Plain Text Summary

    As people age and develop long-term conditions, their physical function can decline, leading to disability and loss of independence. How can general practices best promote physical activity and reduce this decline? We asked people with long-term conditions, general practice staff and other experts about how to promote physical activity and improve physical function. We combined these ideas with those in research reports and developed ideas (or theories) about how to increase physical activity in people with long-term conditions. We also considered how these theories might work in different circumstances. The five theories are as follows: Consultations in general practice surgeries tend not to prioritise physical activity and function. If the culture of the practice is supportive of physical activity, then encouraging physical activity will become part of the usual routine. Physical activity promotion is inconsistent and unco-ordinated. If physical activity promotion has more resources, then this will improve opportunities to change behaviour. People with long-term conditions have varying physical activity levels, attitudes and opportunities. If physical activity promotion is adapted to individual needs and preferences, then people will be more likely to carry on. Many general practice staff lack knowledge and confidence about promoting physical activity. If training makes staff more capable, then they will be better at promoting physical activity. If a programme makes sense and is trustworthy, then patients and professionals will engage with it. We used these theories to design a new way of working with patients, health professionals and researchers. Resources were created for developing an environment that encourages physical activity, knowledge about physical activity and a new role for someone who can encourage people to use local opportunities to be more active. This product would need to be developed further, considered alongside existing schemes and tested in a future study.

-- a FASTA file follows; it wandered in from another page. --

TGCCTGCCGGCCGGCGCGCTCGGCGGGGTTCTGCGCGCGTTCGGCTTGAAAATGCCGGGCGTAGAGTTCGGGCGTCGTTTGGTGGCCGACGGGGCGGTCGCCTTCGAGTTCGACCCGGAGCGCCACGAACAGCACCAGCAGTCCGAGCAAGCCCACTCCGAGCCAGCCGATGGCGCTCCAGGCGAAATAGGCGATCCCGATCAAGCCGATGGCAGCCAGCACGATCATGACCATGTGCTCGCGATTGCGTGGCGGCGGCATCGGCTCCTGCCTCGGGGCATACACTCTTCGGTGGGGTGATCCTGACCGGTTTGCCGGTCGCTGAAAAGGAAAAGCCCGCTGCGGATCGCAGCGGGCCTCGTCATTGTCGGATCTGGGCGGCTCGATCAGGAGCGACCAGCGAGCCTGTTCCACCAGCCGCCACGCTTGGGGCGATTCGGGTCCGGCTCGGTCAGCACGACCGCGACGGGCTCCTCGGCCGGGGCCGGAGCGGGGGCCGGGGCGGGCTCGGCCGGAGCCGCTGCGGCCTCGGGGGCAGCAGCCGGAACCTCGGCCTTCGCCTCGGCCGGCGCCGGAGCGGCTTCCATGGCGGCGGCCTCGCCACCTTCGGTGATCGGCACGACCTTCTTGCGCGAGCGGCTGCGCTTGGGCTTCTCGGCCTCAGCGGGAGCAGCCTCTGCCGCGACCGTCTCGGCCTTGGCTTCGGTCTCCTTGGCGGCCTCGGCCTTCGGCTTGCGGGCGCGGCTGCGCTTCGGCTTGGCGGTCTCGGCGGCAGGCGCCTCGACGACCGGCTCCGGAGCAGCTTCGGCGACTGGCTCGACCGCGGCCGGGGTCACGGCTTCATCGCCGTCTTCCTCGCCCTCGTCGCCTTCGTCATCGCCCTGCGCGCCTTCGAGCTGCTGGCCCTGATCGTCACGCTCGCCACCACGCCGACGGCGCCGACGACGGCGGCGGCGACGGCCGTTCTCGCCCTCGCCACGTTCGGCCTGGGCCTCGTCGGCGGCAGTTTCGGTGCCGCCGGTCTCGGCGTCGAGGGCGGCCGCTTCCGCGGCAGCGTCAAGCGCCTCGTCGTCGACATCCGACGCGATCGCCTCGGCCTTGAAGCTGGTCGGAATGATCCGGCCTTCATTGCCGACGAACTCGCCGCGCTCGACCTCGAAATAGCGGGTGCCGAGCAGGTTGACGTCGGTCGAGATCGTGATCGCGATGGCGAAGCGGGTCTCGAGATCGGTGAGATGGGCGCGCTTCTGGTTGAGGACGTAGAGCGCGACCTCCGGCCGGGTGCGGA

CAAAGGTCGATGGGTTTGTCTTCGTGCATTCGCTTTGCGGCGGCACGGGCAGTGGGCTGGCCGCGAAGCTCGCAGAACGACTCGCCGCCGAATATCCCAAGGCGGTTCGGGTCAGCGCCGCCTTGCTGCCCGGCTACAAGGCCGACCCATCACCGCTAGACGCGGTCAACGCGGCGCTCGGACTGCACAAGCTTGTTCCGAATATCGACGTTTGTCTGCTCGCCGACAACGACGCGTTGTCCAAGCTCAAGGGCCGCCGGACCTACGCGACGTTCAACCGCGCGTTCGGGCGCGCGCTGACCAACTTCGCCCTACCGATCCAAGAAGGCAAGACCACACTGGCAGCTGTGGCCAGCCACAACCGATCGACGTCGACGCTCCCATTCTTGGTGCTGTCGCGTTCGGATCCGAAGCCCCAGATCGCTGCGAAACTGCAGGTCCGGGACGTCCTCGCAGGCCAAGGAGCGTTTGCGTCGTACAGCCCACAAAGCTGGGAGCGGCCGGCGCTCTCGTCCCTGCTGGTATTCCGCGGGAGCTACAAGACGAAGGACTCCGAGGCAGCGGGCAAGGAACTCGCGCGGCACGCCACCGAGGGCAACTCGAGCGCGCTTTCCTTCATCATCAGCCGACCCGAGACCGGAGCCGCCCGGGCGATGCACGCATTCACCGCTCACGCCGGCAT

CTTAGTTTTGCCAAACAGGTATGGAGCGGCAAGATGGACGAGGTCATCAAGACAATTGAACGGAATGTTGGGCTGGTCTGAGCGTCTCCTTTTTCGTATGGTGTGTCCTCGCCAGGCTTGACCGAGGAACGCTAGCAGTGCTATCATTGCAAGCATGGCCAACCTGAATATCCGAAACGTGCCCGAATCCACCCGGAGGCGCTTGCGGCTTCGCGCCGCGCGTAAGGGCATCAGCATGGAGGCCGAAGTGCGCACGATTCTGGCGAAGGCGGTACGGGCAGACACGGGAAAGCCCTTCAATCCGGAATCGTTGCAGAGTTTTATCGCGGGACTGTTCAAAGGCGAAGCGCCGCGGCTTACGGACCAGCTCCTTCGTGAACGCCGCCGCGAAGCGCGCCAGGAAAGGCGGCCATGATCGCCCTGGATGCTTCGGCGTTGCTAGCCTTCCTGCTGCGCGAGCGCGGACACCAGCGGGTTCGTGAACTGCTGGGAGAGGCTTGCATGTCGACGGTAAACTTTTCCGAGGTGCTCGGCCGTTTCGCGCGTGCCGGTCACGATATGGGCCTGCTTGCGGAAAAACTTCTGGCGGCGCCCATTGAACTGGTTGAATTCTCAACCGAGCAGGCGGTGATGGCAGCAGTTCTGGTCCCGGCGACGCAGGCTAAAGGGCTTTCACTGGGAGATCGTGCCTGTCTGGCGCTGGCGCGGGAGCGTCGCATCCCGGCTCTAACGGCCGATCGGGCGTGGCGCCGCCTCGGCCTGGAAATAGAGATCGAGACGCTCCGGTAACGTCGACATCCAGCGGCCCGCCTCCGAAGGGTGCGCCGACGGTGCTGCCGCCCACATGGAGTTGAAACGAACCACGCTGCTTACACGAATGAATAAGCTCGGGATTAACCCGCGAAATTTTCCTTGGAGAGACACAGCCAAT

Item Type: Article
    Additional Information: This paper was checked for publication on a weekly basis. It was first identified as being published on the 29th September 2021.
    Identification Number: https://doi.org/10.3310/hsdr09160
    SWORD Depositor: Symplectic Elements
    Depositing User: Symplectic Elements
    Date Deposited: 13 Sep 2021 10:10
    Last Modified: 29 Sep 2021 14:00
    URI: http://shura.shu.ac.uk/id/eprint/29042